A chronic egg layer is a hen whose laying is prolonged, excessive or out of season for her species. Chronic egg laying is usually associated with lovebirds, cockatiels, finches, canaries, budgerigars and doves. Most avian species kept as pets, however, can exhibit unwanted reproductive activity, and eggs can be laid with or without the presence of a male. It cannot be predicted with certainty whether a given bird will or will not develop problems associated with egg laying.
Egg binding is a delay in the normal passage of the egg through the oviduct (analogous to the mammal's uterus). Dystocia, meaning difficult or abnormal birth, refers to a mechanical or physical obstruction, which prevents laying. Nutrition, physical condition, genetics, health and environmental factors as well as the presence of underlying disease all play a role in egg binding, dystocia and their associated life threatening complications.
Good environmental and nutritional management can lessen the likelihood of laying and make it safer if it does occur. In the case of the hen intended for breeding, sound aviculture practices and recognition of the natural needs and limits of the bird will increase the production of healthier chicks from healthier parents. In spite of all preventive measures, problems will sometimes occur, which require medical treatment or surgery.
The Wild vs. Captivity
In the wild, natural conditions influence the biological drive to lay: The hen must bond to a mate, there must be sufficient nesting material or sites, the food supply must be increasing and the day length must be adequate for chick rearing. The relative importance of these and other factors in influencing hormonal changes varies with the species and geographical origin. When these criteria have been met and the hen has laid a genetically influenced number of eggs, incubation begins. This is followed by hatching, fledging and weaning of chicks. Depending on the species in question, this cycle may repeat within the year, or may take more than two years to complete.
In captivity there is little cyclic variation in the presence of stimuli to lay. The "mating bond" is often between bird and owner, food is always plentiful and artificial lighting leads to unnaturally long days. Birds will often find "nesting sites" outside the cage, in boxes, drawers and on bookshelves. Finches and canaries are often provided with a nest in which to sleep. Lovebirds, canaries, budgies and cockatiels among other species have been bred in captivity for many generations, and in many cases are far removed from the wild type. In selecting for birds that breed easily, we may have selected for birds that produce unnaturally large clutches.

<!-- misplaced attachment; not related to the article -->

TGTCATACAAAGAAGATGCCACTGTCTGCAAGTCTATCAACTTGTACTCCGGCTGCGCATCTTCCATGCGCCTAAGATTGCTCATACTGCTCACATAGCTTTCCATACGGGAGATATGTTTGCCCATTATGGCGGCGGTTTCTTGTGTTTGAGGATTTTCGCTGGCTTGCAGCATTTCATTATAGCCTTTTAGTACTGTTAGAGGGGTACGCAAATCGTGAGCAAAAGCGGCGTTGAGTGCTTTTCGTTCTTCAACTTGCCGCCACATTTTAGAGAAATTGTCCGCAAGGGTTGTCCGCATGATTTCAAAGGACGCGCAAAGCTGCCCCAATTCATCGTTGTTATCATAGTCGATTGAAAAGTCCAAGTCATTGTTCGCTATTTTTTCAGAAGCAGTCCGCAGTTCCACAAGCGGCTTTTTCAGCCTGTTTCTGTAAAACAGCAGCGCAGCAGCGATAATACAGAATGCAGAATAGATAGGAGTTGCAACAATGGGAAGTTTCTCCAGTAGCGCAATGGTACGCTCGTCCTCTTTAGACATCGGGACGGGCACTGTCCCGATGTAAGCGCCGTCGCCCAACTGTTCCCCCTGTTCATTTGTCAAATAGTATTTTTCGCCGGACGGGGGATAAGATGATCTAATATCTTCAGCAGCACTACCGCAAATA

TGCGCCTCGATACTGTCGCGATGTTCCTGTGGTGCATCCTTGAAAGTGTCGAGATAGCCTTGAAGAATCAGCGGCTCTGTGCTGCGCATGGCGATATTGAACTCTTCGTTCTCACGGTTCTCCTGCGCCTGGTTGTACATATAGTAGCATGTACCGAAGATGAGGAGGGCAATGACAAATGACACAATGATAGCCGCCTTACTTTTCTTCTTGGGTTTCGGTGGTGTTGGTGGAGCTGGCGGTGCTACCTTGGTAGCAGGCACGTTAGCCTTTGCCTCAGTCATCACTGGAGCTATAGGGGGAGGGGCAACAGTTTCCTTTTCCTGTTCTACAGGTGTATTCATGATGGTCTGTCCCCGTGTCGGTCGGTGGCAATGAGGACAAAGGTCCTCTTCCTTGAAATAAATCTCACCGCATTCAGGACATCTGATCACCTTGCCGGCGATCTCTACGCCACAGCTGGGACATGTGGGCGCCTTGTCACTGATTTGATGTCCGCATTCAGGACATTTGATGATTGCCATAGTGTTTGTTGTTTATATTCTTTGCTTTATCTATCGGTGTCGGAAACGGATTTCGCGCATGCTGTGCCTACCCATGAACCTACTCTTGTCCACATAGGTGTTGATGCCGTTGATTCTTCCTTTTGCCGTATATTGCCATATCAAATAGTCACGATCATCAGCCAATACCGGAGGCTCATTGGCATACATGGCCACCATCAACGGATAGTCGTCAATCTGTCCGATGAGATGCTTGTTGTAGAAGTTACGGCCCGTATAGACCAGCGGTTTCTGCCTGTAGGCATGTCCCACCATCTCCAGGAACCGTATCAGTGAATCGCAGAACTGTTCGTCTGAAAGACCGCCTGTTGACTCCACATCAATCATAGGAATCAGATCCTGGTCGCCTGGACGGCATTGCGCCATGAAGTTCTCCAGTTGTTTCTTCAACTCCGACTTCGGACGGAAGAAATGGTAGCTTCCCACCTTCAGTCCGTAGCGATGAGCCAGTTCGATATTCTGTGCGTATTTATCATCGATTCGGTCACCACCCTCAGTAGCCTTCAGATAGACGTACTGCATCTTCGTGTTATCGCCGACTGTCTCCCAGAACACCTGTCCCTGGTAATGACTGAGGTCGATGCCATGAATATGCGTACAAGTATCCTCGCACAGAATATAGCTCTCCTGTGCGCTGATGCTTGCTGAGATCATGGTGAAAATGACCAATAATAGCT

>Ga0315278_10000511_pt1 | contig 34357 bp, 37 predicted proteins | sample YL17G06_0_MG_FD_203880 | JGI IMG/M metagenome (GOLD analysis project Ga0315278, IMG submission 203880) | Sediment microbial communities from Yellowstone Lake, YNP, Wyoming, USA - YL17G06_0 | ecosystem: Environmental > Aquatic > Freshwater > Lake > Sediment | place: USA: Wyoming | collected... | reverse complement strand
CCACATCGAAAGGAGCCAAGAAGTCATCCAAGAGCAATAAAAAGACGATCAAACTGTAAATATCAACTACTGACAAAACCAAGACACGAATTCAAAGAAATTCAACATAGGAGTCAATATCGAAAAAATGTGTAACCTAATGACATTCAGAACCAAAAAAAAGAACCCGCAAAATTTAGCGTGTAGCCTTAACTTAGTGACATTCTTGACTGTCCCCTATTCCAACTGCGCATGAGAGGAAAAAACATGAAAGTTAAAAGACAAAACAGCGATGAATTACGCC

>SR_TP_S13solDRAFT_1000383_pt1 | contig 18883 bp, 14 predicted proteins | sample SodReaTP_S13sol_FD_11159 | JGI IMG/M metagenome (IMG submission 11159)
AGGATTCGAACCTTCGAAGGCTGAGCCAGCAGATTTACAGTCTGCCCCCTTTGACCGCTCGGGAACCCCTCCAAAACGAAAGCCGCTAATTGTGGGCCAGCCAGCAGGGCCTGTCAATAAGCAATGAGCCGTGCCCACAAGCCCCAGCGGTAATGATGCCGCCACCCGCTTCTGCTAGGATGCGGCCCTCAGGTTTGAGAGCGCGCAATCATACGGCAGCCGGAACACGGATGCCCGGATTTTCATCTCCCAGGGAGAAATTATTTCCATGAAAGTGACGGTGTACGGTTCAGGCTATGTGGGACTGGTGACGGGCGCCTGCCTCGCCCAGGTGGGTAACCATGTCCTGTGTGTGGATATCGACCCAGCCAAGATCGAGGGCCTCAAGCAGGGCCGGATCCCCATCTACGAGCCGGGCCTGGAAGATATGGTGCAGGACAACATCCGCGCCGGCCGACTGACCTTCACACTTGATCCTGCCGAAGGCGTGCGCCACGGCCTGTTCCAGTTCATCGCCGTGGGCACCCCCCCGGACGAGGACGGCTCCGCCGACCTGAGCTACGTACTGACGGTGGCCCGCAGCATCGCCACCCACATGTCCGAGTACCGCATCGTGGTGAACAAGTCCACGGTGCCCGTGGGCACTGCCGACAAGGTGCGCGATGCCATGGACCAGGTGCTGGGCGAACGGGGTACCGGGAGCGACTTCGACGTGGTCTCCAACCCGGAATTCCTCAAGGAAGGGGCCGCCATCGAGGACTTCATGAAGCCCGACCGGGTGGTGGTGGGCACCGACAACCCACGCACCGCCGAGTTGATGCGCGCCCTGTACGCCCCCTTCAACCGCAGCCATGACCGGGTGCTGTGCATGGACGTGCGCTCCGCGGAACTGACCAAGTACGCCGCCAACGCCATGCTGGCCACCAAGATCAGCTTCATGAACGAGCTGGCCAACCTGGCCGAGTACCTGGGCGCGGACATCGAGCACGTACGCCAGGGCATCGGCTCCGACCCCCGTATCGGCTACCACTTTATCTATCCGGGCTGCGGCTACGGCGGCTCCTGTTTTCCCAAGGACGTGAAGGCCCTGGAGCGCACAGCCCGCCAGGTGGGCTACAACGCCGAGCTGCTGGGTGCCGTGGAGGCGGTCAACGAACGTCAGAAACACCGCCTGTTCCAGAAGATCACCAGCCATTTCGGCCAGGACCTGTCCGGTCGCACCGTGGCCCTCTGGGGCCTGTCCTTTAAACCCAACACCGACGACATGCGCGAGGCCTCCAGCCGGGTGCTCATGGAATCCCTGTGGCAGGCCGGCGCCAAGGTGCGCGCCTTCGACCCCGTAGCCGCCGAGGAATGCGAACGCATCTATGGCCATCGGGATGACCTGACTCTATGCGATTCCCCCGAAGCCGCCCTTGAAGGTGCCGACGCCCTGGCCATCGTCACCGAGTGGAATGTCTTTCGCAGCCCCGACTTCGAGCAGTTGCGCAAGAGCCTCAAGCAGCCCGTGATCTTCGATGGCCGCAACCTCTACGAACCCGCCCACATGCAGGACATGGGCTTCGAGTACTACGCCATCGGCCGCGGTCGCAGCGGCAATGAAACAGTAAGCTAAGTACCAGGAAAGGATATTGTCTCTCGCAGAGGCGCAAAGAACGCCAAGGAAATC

What to Do if Your Bird Starts Laying Eggs
The point at which egg laying becomes excessive or detrimental is unpredictable and depends on the individual. The hen's genetics, her environment, her health and nutritional state will all play a role.
The hen's overall physical condition will affect her ability to lay successfully and safely, so a physical examination performed by an avian veterinarian is recommended. Blood tests or radiographs (X-rays) may be suggested in these cases to assess, among other things, blood calcium levels and bone density.
Be sure that the hen is on a good plane of nutrition. If the bird is on a seed based diet, a vitamin/mineral supplement is advised. Birds on pelleted diets may or may not require an additional source of calcium. Over supplementation can be dangerous, and we recommend that the diet of a hen who lays be discussed with your avian veterinarian.
Examine the egg. If the shell is thin, soft, excessively rough, dented or misshapen, the hen's nutrition may be inadequate and should be addressed immediately. These birds are at an increased risk for a difficult lay, egg binding and broken bones. Abnormal shells are also often the result of an infection somewhere in the reproductive tract. Seek veterinary advice as soon as possible.
What You Can Do
Consider the stimuli which encourage the bird to lay.
Although some hens will cease to lay if the eggs they are incubating are removed, most respond better to having the clutch number completed by the addition of scotch mints, white marbles or similar mock eggs. These can be left with the bird for the natural incubation period.
For the companion bird, breeding is not usually the best solution. If you do elect to place your hen with a male, research the possible outcomes carefully. Your relationship with your bird may alter drastically, the pairing may not be successful (birds have minds of their own) and the risk of disease transmission is real. Never pair your bird with one whose health status is unknown.
In cases where another bird (not always a male) is already present and laying is excessive, separation or other changes in the birds' routine and environment may be necessary.
Several factors can cause a bird to lay excessively. These include:
The causes of egg binding include:
Consequences of Chronic Egg Laying and Egg Binding